Guernsey is one of the lesser explored delights of the British Isles. Its southern location in the English Channel helps to ensure that Guernsey has a far milder climate than the mainland, enjoying more sunshine hours each year and making it a great location for those looking for a holiday closer to home. 

If you’re feeling the allure of Guernsey’s outdoor lifestyle, stunning scenery, rich history and delectable foodstuffs, we’ve put together this short, insider guide to ensure that you don’t miss out on anything the island has to offer.

St Peter Port

St Peter Port is the jewel in Guernsey’s crown. Its picture-postcard image is defined by its cobbled streets and picturesque marina, marking it out as one of Europe’s most beautiful harbour towns.

Set against the backdrop of Castle Cornet, with a church in its centre, St Peter Port effortlessly blends tranquillity and vibrancy. During the day, the town’s quiet, cobbled streets are bustling with shoppers, while its many cafés and restaurants offer the perfect respite and chance to do a little people watching, while relaxing with a cream tea.

St Peter Port is the perfect place to start discovering the hidden treasures of Guernsey.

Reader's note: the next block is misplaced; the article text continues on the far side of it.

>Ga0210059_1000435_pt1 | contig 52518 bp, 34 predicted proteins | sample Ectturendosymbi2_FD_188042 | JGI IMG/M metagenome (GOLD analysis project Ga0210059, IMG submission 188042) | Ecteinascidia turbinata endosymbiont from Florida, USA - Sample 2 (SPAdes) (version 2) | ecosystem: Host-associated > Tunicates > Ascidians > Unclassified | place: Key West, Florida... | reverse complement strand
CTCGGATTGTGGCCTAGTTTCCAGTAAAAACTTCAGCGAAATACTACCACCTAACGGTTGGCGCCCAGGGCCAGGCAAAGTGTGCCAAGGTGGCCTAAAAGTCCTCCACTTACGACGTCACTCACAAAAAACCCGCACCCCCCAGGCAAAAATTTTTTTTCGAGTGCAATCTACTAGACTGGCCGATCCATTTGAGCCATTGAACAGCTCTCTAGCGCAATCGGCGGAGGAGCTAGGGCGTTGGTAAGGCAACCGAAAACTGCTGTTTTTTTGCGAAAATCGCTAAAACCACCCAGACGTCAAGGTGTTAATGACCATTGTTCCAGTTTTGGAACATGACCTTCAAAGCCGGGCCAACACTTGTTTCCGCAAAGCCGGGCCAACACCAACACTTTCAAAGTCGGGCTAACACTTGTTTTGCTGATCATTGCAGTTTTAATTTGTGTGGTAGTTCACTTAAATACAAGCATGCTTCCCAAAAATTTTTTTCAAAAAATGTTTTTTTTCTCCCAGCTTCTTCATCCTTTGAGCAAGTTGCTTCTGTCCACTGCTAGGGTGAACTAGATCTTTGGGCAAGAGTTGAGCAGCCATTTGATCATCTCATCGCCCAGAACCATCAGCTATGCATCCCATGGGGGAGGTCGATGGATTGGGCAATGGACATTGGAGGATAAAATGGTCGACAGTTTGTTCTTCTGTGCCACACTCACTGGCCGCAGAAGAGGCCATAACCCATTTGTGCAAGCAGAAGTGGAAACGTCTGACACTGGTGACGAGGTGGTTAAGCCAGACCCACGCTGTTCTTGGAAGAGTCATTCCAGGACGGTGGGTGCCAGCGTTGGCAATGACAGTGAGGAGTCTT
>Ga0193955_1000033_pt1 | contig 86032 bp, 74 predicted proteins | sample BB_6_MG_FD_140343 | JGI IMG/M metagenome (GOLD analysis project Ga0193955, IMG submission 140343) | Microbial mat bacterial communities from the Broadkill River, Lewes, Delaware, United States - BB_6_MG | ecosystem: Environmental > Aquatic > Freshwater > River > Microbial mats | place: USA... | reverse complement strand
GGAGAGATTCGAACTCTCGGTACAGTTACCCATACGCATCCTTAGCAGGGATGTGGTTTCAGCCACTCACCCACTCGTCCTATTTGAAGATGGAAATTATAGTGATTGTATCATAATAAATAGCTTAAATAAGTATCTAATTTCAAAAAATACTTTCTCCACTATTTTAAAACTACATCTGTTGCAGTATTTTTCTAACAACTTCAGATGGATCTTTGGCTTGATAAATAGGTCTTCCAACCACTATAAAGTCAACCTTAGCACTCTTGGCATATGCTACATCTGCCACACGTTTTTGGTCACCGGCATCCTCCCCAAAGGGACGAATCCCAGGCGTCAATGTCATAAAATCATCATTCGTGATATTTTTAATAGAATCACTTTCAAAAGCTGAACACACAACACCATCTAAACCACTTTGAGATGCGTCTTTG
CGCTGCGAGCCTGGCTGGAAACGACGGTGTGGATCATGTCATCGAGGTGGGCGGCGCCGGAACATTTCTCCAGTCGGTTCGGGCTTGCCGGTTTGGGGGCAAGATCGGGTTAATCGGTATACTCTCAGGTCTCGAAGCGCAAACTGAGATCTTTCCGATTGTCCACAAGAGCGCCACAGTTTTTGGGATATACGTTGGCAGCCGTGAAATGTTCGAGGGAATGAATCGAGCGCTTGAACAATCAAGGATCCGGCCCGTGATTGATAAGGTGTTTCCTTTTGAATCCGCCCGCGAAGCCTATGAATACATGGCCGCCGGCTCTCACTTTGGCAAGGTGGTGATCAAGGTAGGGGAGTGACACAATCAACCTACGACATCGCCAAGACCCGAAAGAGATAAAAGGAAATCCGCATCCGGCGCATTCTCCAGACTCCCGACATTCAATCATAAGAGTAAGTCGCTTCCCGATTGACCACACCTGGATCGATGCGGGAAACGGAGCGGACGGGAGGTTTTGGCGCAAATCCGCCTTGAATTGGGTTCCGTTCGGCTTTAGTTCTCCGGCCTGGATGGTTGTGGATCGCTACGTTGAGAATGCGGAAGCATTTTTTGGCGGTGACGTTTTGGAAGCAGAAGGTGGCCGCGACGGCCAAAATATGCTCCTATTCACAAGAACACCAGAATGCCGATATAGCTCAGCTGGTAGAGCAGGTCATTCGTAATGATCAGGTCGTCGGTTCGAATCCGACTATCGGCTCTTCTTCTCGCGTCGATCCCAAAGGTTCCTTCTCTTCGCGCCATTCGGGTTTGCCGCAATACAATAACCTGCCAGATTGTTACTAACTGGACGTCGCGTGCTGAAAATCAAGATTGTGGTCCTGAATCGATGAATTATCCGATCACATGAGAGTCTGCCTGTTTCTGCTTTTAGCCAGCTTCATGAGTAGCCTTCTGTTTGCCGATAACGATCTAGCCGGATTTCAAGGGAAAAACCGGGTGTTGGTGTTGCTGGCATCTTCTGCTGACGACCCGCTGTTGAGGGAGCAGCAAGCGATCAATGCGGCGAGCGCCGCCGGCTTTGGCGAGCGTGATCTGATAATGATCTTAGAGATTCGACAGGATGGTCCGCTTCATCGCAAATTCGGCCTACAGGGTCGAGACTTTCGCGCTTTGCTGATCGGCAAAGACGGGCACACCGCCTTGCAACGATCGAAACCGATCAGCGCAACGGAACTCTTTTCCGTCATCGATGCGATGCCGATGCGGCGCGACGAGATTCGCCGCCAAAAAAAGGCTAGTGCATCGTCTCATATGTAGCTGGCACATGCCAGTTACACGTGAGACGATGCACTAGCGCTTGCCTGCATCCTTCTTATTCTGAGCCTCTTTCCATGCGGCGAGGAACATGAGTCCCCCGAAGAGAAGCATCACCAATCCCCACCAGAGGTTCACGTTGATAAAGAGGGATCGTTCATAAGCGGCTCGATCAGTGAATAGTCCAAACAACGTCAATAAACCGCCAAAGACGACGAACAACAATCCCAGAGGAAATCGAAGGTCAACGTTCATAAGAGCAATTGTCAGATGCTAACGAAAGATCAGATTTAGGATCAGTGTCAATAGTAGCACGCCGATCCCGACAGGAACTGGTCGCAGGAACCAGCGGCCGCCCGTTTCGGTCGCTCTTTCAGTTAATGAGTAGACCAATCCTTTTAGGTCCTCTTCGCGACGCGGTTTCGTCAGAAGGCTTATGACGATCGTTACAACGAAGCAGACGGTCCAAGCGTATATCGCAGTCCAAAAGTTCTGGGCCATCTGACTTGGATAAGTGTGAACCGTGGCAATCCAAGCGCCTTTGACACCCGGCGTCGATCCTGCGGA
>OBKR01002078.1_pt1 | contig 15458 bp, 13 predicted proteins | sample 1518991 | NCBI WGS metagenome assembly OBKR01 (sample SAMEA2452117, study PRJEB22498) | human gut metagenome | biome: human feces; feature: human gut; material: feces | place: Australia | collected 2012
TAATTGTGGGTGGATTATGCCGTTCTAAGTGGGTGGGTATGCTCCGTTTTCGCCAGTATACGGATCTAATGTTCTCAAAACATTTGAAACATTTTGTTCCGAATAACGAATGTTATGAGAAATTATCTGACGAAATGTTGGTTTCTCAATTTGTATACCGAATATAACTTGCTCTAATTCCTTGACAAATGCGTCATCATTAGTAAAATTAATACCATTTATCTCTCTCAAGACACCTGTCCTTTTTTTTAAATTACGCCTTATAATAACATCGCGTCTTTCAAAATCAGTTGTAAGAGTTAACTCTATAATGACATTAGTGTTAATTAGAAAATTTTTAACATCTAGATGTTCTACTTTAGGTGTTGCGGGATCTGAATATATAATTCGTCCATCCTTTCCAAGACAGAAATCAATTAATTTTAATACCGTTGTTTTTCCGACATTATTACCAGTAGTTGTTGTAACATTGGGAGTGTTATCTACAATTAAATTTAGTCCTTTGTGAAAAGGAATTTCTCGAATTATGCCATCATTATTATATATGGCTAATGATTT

Beaches

Guernsey is bursting with beaches. The island has 27 in total, each with its own unique character.

While the more popular beaches of Vazon, Cobo and Pembroke are perfect for relaxing on the sand with a good book, a trip to the pebbled beach of Fermain Bay, on the South Coast, could be worth the jaunt if you’re looking for a great swimming spot.

If you’re feeling a bit more adventurous and are looking for your own piece of secluded paradise, the stunning cliffs of Petit Port make a satisfying end to an otherwise arduous trek, while the white sand of Shell beach, on the neighbouring island of Herm, has a distinct air of the Caribbean about it.

Adventure

From coasteering, climbing and cycling, to diving, kayaking and windsurfing, the island of Guernsey is packed with adrenaline-fuelled activities for those with more of an adventurous inclination.

Cultural attractions

Guernsey is an island with a rich and unique history. Situated between the UK and France, Guernsey is a British Crown dependency with a truly Gallic feel, as well as just a sprinkling of German influence, owing to the German occupation for half a decade during World War II.

Some of the must-see historical and cultural sights on the island include: Hauteville House, Victor Hugo’s former residence, Castle Cornet, the German Occupation Museum and the Guernsey Tapestry in the gallery at St. James’ Concert Hall, which provides a detailed illustration of the island’s history.

Food and drink

As you might expect from an island with a French influence, Guernsey is a melting pot of delicious flavours and sumptuous wines.

While one can still enjoy fish and chips on the beach, St Peter Port is packed with Parisian cafés, serving distinctly French-inspired dishes. Visitors can, furthermore, enjoy the island’s array of homemade ice-creams, cakes, and locally brewed beers.